By contrast, in 2005 the PTO refused under § 2(a) to register the mark MILF.XXX in connection with adult-oriented internet audiovisual entertainment (Class 41), explaining that “the term ‘MILF’ included in the applied-for mark means ‘Mother [or Mom] I’d Like [to] Fuck’ and is thus scandalous because it refers to a lewd or scandalous act.” The applicant responded that “‘MILF’ is susceptible to multiple meanings which may be completely innocuous,” among them “‘Moro Islamic Liberation Front’ (Muslim group in the Philippines),” “‘Man I Like Fragging’ (Counter Strike gaming clan),” and “‘Mother I’d Like to Find’ (polite form; from the movie American Pie). In a subsequent office action, the PTO maintained and made final its refusal, stating that “a substantial composite of the general public would associate the term ‘MILF’ with the offensive phrase ‘mom [or mother] I’d like to fuck,’ rather than one of the possible alternative meanings offered by the applicant.” The PTO asserted that this was particularly true in light of the type of adult entertainment services offered by MILF.XXX, which was precisely the same type of services offered in connection with the mark MILF NEXT DOOR, which was registered two years later. After the PTO’s final refusal, the applicant for MILF.XXX abandoned its application.
These dubious allowances and conflicting refusals are not isolated instances. Appendix 3 sets forth, by filing year, all 140 word-mark applications filed from 2003 through 2015 that were refused registration on the basis that the applied-for mark was immoral or scandalous but that overcame that refusal—a subset of which then proceeded to registration. Appendix 3 reports numerous examples of published and registered word marks that should not have merited publication or registration if the PTO were applying its immoral-or-scandalous review in a non-arbitrary and consistent manner.
For applications filed from 2003 through 2015, the PTO declined to issue an immoral-or-scandalous refusal to and approved for publication a significant number of applications that sought to register a word mark that, based on the PTO’s own § 2(a) refusal practices, was immoral or scandalous regardless of context.
For example, in 2011 the PTO issued an immoral-or-scandalous refusal to an application for the mark HUNG LIKE A MULE .COM YOU HAVE A VOID AND WE CAN FILL IT 7+ in connection with dating services (Class 45), owing to the subpart HUNG LIKE A MULE. The applicant subsequently abandoned its application. Yet in 2015, the PTO registered the mark HUNG LIKE A M.U.L.E. for apparel (Class 25) without any immoral-or-scandalous objection.
Taking another example, in 2007 the PTO issued an immoral-or-scandalous refusal to an application for the mark STFU for apparel (Class 25), stating that “STFU is an acronym for the expletive ‘shut the fuck up.’” The applicant then abandoned its application. By contrast, in 2016, the PTO registered the mark STFU for noise suppressors for firearms (Class 13) without any immoral-or-scandalous objection.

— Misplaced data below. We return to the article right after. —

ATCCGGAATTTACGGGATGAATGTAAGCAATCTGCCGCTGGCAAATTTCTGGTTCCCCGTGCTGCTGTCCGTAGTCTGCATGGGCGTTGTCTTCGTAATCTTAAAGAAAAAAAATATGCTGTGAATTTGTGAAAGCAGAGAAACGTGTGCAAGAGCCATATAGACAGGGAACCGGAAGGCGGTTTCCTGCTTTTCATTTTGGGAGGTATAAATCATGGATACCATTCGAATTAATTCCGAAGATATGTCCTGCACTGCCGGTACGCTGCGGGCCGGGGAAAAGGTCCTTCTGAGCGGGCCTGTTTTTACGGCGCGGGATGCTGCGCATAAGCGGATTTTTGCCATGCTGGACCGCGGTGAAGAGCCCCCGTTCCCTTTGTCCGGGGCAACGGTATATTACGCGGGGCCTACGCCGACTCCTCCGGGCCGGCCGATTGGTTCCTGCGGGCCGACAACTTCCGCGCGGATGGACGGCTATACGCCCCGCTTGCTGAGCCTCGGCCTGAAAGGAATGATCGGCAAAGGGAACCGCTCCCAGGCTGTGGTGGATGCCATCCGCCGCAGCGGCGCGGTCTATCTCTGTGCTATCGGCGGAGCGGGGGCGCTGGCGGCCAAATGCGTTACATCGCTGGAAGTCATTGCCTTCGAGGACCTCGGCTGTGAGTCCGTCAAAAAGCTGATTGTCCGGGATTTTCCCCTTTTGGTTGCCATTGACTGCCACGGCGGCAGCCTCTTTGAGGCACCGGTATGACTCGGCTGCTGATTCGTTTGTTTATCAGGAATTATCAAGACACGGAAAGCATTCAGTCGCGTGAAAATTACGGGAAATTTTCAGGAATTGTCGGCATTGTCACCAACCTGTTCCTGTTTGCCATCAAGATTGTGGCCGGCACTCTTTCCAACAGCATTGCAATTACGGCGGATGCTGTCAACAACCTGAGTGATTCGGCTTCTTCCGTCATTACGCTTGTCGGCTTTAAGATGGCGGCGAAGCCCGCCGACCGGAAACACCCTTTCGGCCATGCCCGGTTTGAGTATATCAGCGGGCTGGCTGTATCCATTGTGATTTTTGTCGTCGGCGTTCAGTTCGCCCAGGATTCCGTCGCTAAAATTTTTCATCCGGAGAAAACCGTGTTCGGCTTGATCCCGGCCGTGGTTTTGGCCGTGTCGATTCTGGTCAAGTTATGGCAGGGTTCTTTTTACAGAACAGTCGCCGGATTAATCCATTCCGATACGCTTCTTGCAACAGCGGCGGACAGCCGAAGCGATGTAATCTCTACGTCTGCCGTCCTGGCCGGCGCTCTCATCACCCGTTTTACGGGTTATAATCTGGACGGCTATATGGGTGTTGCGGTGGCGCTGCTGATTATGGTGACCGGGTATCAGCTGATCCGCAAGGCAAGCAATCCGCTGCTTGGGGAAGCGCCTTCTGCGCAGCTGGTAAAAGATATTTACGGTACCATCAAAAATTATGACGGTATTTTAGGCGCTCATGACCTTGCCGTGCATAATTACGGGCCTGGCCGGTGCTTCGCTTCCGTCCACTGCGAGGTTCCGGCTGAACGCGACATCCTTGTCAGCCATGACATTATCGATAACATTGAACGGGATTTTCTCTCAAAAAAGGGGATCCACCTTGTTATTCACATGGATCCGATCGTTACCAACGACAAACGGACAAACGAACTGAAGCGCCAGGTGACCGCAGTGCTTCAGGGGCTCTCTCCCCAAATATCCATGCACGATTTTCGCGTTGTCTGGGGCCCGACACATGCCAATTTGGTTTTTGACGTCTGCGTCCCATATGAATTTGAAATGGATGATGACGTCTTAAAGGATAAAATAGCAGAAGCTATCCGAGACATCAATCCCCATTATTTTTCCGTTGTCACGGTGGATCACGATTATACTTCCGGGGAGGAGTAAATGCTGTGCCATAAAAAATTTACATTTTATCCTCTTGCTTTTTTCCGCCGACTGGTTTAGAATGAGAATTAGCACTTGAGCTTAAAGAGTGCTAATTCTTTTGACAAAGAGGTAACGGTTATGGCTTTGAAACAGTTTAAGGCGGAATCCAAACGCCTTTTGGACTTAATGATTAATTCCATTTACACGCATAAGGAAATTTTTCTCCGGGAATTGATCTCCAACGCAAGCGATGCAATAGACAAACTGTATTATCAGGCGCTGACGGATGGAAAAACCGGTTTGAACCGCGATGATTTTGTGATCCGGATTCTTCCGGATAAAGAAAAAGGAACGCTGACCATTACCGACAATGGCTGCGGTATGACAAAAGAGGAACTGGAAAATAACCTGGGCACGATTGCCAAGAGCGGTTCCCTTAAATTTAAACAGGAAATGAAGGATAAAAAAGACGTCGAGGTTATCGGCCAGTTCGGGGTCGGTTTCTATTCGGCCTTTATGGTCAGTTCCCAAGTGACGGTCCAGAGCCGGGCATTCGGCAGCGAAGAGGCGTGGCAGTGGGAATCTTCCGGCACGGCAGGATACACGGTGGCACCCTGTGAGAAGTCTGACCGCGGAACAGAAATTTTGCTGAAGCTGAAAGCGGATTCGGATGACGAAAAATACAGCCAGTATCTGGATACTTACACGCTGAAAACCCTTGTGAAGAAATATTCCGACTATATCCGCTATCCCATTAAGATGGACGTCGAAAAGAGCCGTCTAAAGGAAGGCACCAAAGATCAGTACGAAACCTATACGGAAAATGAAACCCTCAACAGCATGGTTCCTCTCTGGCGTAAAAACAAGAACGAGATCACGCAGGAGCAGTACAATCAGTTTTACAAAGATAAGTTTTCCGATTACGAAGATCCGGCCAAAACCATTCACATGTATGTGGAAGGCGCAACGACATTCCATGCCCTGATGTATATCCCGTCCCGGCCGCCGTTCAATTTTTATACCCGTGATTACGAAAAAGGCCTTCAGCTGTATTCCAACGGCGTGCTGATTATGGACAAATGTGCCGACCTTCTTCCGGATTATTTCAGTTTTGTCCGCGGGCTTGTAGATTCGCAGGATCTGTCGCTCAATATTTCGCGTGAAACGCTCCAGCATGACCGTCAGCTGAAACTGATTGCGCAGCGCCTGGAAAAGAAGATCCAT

Other examples emerge from applications for marks containing non-English words. In 2008, the PTO issued an immoral-or-scandalous refusal to an application for the mark CAJONES for dietary supplements (Class 5). It cited evidence from urbandictionary.com, among other sources, in support of the conclusion that:
the proposed mark “CAJONES” means “TESTICLES” or “BALLS” and is thus scandalous because it is a commonly used vulgar slang term for a part of the male genitalia. In addition, while the proper spelling of the term is “COJONES” the attached evidence demonstrates that “CAJONES” is a common and often intentional misspelling of the word “COJONES” and has the same overall commercial impression.
The applicant subsequently abandoned the application.
Yet in 2008, the PTO registered the mark CAJONES for party games (Class 28) without any immoral-or-scandalous objection, even though it amended the application record to include the following translation statement: “The foreign wording in the mark translates into English as drawers, and as a slang term for testicles.” Similarly, in 2005 the PTO issued no immoral-or-scandalous refusal to the mark CAJONES for beer (Class 32) and published the mark. In an office action, the PTO had asked the applicant for a translation of the mark, stating: “The following translation statement is suggested: ‘The English translation of CAJONES is drawers.’” (The application subsequently failed to proceed to registration because the applicant failed to submit evidence of actual use of the mark).
As a final example, the PTO has been inconsistent in its treatment of “obscenicons” (defined as “strings of symbols, like %$*$##@, used in comic books to represent obscenities”). It approves some for publication, while refusing to register other very similar obscenicons on the basis that they are immoral or scandalous. For example, in 2009 the PTO issued no immoral-or-scandalous refusal to the mark $#!+ for use in connection with novelty gift items (Class 20) and apparel (Class 25). By contrast, the PTO issued immoral-or-scandalous refusals to the marks NO $#!+ and APE $#!+, both filed only a few years after the application for the mark $#!+.